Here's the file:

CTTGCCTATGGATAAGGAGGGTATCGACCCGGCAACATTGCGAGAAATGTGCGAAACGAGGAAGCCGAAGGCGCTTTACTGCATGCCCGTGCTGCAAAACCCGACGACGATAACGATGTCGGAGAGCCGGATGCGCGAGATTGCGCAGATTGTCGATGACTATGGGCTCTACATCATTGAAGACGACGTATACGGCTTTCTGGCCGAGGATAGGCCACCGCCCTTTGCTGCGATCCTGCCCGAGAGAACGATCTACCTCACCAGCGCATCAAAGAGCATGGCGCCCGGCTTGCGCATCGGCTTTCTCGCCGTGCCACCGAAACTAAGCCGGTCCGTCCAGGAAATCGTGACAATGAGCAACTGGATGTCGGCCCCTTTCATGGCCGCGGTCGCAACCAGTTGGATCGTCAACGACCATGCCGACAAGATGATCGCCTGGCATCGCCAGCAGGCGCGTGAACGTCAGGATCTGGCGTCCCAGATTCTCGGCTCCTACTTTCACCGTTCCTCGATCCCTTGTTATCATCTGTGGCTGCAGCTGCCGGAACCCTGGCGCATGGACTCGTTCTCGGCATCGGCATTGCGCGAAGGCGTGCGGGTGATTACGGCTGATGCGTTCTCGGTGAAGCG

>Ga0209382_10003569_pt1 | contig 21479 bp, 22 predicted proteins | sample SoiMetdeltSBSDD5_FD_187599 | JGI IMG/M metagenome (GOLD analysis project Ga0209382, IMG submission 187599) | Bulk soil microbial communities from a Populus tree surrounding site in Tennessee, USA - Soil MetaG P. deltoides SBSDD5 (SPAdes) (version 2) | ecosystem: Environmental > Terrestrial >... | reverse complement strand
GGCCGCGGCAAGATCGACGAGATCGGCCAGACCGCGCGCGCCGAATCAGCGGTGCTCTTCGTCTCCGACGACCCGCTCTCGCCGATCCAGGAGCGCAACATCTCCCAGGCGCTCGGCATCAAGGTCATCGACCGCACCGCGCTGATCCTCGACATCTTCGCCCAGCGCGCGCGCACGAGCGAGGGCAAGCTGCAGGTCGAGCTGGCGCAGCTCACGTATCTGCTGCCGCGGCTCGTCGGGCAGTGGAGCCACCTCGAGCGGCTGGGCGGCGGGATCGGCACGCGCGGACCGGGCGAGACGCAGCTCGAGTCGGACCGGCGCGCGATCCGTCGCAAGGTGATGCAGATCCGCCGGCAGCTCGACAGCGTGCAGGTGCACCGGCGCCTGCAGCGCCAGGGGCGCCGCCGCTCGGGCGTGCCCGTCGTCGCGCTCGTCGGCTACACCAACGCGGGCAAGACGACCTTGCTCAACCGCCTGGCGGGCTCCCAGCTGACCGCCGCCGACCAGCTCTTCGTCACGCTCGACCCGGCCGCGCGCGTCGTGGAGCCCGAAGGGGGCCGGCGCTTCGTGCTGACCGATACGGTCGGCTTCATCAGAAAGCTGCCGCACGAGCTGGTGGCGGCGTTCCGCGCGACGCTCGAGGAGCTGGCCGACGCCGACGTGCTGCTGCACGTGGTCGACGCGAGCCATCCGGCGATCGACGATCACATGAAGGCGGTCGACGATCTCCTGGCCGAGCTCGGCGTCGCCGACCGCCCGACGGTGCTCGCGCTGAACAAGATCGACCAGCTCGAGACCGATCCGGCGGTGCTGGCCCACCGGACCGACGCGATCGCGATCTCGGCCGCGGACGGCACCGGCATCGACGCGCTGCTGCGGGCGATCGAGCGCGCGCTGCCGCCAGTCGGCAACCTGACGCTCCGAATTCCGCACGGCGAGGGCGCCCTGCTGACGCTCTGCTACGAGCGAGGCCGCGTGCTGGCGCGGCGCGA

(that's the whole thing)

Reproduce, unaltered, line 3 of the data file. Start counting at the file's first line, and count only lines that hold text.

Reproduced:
GGCCGCGGCAAGATCGACGAGATCGGCCAGACCGCGCGCGCCGAATCAGCGGTGCTCTTCGTCTCCGACGACCCGCTCTCGCCGATCCAGGAGCGCAACATCTCCCAGGCGCTCGGCATCAAGGTCATCGACCGCACCGCGCTGATCCTCGACATCTTCGCCCAGCGCGCGCGCACGAGCGAGGGCAAGCTGCAGGTCGAGCTGGCGCAGCTCACGTATCTGCTGCCGCGGCTCGTCGGGCAGTGGAGCCACCTCGAGCGGCTGGGCGGCGGGATCGGCACGCGCGGACCGGGCGAGACGCAGCTCGAGTCGGACCGGCGCGCGATCCGTCGCAAGGTGATGCAGATCCGCCGGCAGCTCGACAGCGTGCAGGTGCACCGGCGCCTGCAGCGCCAGGGGCGCCGCCGCTCGGGCGTGCCCGTCGTCGCGCTCGTCGGCTACACCAACGCGGGCAAGACGACCTTGCTCAACCGCCTGGCGGGCTCCCAGCTGACCGCCGCCGACCAGCTCTTCGTCACGCTCGACCCGGCCGCGCGCGTCGTGGAGCCCGAAGGGGGCCGGCGCTTCGTGCTGACCGATACGGTCGGCTTCATCAGAAAGCTGCCGCACGAGCTGGTGGCGGCGTTCCGCGCGACGCTCGAGGAGCTGGCCGACGCCGACGTGCTGCTGCACGTGGTCGACGCGAGCCATCCGGCGATCGACGATCACATGAAGGCGGTCGACGATCTCCTGGCCGAGCTCGGCGTCGCCGACCGCCCGACGGTGCTCGCGCTGAACAAGATCGACCAGCTCGAGACCGATCCGGCGGTGCTGGCCCACCGGACCGACGCGATCGCGATCTCGGCCGCGGACGGCACCGGCATCGACGCGCTGCTGCGGGCGATCGAGCGCGCGCTGCCGCCAGTCGGCAACCTGACGCTCCGAATTCCGCACGGCGAGGGCGCCCTGCTGACGCTCTGCTACGAGCGAGGCCGCGTGCTGGCGCGGCGCGA